''I would say that Larry's is the best Lear I have seen,'' says Michael Elliott, producer of Laurence Olivier's television presentation of the awesome Shakespearean tragedy ''King Lear.'' ''Most Lears evade the part. With him, it is straight down the middle - no tricks, no effects.''
This is Lord Olivier's first appearance in a Shakespeare play filmed exclusively for television. The Granada TV production was seen earlier this month on Britain's Channel 4 and will be given its first public American screening tomorrow (Tuesday) at the Museum of Broadcasting in New York, as part of the ''Britain Salutes New York'' festival. (Last Tuesday it was screened at the White House during a dinner in Olivier's honor given by President and Mrs. Reagan.) Meanwhile, sales efforts are under way, and American viewers will probably be able to see it on broadcast or cable TV before long.
It is eight years since Olivier acted in Shakespeare. His autobiography is a great success in Britain and throughout Europe, and interest in the veteran actor is at a peak.
''Lear'' is a compelling performance, touching and tempestuous, balking at nothing. It is only the second time in an almost 50-year career that Olivier has played the ''foolish fond old man'' who unadvisedly invites and succumbs to the sugared flattery of two callous daughters, giving them his kingdom, and unjustifiably banishing his third daughter, Cordelia, when she refuses to heave her heart into her mouth. He first played Lear on the London stage in 1946. The Times critic called it a ''performance of magnificent ease.''
His television portrayal is also toweringly self-assured, a commanding, detailed study - as good in little as in big things - of a man old before he is wise, whose blunder forces him to follow, almost as if he wanted it, a path of anguish. It is a path from cursing to blessing, from self-blindness to discernment - or, as Michael Elliott conceives it, ''the story of a society passing from one epoch to another, from the rule of a divine tyrant king into a democratic era.''
It is a play on many levels, not least as a vehicle for self-consciously great acting. That it is a play is something that Shakespeare's writing characteristically does not let its audience forget (''O heavens,'' Lear cries, confronted with his diabolical, scheming daughters, ''if you do love old men, . . . Send down and take my part''). This theatricality is something that presents its own problems when Shakespeare is transposed into television.
In this production, a clever balance is struck between the artifice of a stage play and literal naturalism. It was shot entirely in the studio, but considerable chunks of moorland and not a little mud were brought in, and a monumental circle of standing stones like Stonehenge was fabricated.
The primeval atmosphere of 9th-century Britain was intended, an atmosphere also suggested by very effective lighting and a universal mistiness as of ''fen-suck'd fogs'' - but the acting is never overwhelmed by the setting, something harder to control if it had been filmed on location.
''King Lear'' is a tough play. It has even been argued that it is unactable and unstageable. This production, however, makes everything in it look possible, if not inevitable. The ''grand old man'' of British theater casts over the entire proceedings a brittle, crackling magic. The whining of second childhood renders his Lear pitiable. His rages, literally vying with the storm to be heard , are verbal and gestural cataclysms. He curses his appalling older daughters with an apocalyptic petulance.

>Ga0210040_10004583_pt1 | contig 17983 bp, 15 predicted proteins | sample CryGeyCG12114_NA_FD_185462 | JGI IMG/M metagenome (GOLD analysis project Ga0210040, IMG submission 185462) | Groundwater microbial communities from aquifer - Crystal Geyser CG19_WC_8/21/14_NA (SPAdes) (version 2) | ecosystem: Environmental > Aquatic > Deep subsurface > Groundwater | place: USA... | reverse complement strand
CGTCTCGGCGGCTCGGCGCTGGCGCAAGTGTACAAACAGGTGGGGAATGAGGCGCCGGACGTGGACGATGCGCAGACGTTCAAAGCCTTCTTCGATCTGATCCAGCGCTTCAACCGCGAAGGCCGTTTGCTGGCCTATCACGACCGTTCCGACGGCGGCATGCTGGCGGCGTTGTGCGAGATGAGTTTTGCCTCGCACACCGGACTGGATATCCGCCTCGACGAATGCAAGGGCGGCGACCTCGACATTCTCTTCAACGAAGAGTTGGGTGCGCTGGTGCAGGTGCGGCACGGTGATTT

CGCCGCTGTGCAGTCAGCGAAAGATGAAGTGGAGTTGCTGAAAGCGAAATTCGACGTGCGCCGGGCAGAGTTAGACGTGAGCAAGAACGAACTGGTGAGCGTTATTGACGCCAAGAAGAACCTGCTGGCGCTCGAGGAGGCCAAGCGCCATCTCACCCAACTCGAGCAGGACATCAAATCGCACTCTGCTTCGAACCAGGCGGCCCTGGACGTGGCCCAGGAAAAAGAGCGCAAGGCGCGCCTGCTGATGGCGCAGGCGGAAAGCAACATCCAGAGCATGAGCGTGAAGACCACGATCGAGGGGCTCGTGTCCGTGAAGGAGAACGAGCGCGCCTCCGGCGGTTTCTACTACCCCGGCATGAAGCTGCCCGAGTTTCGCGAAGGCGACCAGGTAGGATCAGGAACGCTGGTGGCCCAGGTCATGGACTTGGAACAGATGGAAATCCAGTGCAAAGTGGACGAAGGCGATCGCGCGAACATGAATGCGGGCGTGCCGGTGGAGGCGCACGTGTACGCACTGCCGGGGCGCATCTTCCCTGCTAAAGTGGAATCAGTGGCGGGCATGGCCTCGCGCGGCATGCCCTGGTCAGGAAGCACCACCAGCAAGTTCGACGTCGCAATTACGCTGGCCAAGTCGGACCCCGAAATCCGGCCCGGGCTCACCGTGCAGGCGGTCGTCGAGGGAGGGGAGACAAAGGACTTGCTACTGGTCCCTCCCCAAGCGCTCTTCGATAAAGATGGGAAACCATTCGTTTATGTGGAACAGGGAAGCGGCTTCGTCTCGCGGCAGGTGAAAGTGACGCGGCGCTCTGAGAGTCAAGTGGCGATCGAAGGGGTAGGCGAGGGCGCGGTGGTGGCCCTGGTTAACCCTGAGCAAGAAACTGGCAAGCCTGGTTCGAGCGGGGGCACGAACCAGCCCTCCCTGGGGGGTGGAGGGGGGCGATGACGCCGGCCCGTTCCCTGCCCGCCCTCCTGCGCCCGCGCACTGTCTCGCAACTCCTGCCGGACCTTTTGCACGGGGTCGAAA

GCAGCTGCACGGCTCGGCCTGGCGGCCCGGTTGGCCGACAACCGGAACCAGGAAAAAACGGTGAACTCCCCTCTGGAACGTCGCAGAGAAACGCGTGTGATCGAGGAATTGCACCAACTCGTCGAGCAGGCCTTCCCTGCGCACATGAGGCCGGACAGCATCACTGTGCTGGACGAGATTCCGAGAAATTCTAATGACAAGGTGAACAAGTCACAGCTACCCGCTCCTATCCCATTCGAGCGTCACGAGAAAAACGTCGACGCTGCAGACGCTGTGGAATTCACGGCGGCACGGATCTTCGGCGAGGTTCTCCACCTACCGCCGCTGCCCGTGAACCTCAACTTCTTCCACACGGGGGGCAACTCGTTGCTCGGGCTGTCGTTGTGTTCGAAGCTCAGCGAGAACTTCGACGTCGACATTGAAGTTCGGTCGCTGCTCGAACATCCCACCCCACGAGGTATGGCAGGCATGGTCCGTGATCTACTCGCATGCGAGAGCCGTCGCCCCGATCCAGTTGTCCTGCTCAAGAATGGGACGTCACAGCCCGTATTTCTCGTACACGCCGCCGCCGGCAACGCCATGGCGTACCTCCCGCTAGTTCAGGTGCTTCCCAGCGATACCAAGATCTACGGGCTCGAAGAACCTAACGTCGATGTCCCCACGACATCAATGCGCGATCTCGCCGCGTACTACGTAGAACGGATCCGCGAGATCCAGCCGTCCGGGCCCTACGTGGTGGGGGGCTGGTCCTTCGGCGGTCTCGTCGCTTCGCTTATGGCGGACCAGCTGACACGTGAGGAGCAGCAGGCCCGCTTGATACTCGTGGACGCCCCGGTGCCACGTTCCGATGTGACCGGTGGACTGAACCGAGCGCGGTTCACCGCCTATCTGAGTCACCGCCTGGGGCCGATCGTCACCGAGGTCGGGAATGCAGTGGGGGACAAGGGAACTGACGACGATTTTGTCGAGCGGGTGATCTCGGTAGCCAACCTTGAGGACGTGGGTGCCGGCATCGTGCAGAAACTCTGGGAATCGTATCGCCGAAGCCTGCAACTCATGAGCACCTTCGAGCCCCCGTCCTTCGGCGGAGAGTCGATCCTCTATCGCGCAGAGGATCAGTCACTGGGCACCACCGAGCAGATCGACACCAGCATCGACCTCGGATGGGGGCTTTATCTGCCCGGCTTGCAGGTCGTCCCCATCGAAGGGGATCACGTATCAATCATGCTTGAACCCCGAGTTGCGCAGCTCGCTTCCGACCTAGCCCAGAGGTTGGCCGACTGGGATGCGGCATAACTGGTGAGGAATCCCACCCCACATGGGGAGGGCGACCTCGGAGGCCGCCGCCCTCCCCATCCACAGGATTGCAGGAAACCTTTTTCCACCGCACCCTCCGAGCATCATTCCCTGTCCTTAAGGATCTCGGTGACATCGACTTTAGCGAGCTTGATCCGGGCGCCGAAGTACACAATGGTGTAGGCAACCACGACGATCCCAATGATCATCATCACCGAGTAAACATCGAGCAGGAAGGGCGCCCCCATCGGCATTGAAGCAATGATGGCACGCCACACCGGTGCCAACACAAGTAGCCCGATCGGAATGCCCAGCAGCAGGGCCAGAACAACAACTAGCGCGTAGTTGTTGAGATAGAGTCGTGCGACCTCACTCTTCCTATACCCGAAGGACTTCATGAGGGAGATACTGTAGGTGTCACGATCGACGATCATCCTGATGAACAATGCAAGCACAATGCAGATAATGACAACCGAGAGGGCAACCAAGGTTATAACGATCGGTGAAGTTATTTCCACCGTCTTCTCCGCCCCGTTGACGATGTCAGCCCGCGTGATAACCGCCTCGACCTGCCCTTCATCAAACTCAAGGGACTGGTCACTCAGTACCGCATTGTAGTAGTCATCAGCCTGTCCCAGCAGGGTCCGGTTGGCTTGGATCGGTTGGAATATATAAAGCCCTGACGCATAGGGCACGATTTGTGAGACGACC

But the weaknesses of the King are only one side of the character. Olivier also charts, with the adaptability of a superb actor long practiced in his art, Lear's madness and the delicate strength of his final gentle lucidity. Articulate precision is instilled into his entire performance.
It is true, as the director says, that it is not Olivier's way to dodge the difficult; he takes the part head-on. So, in tune with him, does the rest of the magnificent cast. No emotion is played down. As the play pitches to one climax after another, there is always the danger (since good and evil are confronted so overtly) that the whole thing might collapse into the absurdity of melodrama. Olivier's strength has always been that undercutting the conscious exhibitionism of his acting is a scissorlike wit.
Diana Rigg and Dorothy Tutin play the vicious Regan and Goneril as unredeemably vicious. Anna Calder-Marshall is a convincing Cordelia, both vulnerable and definite. Colin Blakely is a tenderly blunt Kent. John Hurt is a troubled and jumpy Fool, prematurely old, who derives no more joy from his wisdom than he does from everyone else's foolishness. Leo McKern provides in his Gloucester the perfect foil to Olivier's King, playing him as a particularly stupid though lovable ancient.
His legitimate son, Edgar, who has to adopt the disguise of ''poor, mad Tom, '' is sympathetically and inexorably played by David Threlfall. (This is the actor who was the unforgettable Smike in the Royal Shakespeare Company's ''Nicholas Nickleby.'') Edgar's ''brother,'' the illegitimate Edmund - that stagy villain - is ingenious and plausible in the hands of Robert Lindsay.
This excellence persists down to the smallest parts in the cast. All the acting (helped, incidentally, by a considerable and powerful use of the close-up) is not merely incisive, but as thorough and unsparing as Olivier's. His ''Lear'' is surely an instant classic.